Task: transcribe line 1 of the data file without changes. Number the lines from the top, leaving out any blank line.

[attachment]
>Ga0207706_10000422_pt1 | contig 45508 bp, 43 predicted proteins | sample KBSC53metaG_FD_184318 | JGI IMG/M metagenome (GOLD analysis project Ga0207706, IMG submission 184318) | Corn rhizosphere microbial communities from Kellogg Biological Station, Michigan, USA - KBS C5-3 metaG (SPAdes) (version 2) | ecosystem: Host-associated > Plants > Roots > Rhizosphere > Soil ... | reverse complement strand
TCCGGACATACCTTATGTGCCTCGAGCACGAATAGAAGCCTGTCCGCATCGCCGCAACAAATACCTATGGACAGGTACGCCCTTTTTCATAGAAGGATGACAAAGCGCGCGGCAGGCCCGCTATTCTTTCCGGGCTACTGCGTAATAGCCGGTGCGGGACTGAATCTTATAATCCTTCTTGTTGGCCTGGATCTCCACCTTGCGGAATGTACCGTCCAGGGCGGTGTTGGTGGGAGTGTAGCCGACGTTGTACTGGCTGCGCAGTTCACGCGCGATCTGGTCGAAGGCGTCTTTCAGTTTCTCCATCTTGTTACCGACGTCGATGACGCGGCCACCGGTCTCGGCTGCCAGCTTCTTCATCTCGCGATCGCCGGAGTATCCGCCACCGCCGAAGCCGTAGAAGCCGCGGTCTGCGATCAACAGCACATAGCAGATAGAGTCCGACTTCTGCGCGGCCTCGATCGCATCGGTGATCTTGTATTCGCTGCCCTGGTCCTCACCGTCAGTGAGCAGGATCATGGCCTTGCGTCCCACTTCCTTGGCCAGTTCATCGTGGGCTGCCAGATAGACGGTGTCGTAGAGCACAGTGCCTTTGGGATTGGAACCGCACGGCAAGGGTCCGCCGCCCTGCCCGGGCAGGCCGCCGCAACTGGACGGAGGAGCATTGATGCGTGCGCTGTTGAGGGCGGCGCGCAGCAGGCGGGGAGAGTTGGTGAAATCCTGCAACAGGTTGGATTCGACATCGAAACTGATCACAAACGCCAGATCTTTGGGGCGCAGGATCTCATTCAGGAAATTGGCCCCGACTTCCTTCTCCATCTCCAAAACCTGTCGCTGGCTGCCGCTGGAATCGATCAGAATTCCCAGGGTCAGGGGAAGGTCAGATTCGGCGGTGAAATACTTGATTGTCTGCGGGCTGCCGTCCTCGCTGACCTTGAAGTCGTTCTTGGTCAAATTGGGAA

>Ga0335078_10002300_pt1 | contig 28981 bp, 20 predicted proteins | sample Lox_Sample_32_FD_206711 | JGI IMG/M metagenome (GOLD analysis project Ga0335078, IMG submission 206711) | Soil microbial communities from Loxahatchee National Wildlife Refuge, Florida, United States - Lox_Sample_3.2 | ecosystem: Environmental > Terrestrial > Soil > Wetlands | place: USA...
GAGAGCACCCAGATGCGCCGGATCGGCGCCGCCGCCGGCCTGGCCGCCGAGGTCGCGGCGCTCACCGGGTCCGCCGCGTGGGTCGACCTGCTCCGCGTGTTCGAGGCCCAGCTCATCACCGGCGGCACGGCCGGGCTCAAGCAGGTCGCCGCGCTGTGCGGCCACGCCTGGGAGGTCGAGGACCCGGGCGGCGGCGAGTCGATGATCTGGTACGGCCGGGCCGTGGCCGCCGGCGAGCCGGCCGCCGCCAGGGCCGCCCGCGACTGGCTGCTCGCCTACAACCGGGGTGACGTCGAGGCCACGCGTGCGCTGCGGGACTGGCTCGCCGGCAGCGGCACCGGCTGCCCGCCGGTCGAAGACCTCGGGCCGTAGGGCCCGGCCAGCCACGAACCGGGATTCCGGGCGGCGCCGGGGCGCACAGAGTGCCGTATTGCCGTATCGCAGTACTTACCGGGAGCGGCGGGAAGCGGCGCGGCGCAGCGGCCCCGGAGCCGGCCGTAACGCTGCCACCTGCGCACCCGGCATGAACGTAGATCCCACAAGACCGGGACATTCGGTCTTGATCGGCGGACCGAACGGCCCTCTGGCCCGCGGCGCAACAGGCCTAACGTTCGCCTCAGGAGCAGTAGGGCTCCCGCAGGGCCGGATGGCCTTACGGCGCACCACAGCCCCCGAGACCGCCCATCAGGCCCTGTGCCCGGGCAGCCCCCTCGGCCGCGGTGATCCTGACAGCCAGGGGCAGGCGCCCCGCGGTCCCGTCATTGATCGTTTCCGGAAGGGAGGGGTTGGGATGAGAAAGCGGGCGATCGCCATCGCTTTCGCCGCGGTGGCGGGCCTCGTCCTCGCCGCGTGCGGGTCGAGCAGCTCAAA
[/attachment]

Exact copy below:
>Ga0207706_10000422_pt1 | contig 45508 bp, 43 predicted proteins | sample KBSC53metaG_FD_184318 | JGI IMG/M metagenome (GOLD analysis project Ga0207706, IMG submission 184318) | Corn rhizosphere microbial communities from Kellogg Biological Station, Michigan, USA - KBS C5-3 metaG (SPAdes) (version 2) | ecosystem: Host-associated > Plants > Roots > Rhizosphere > Soil ... | reverse complement strand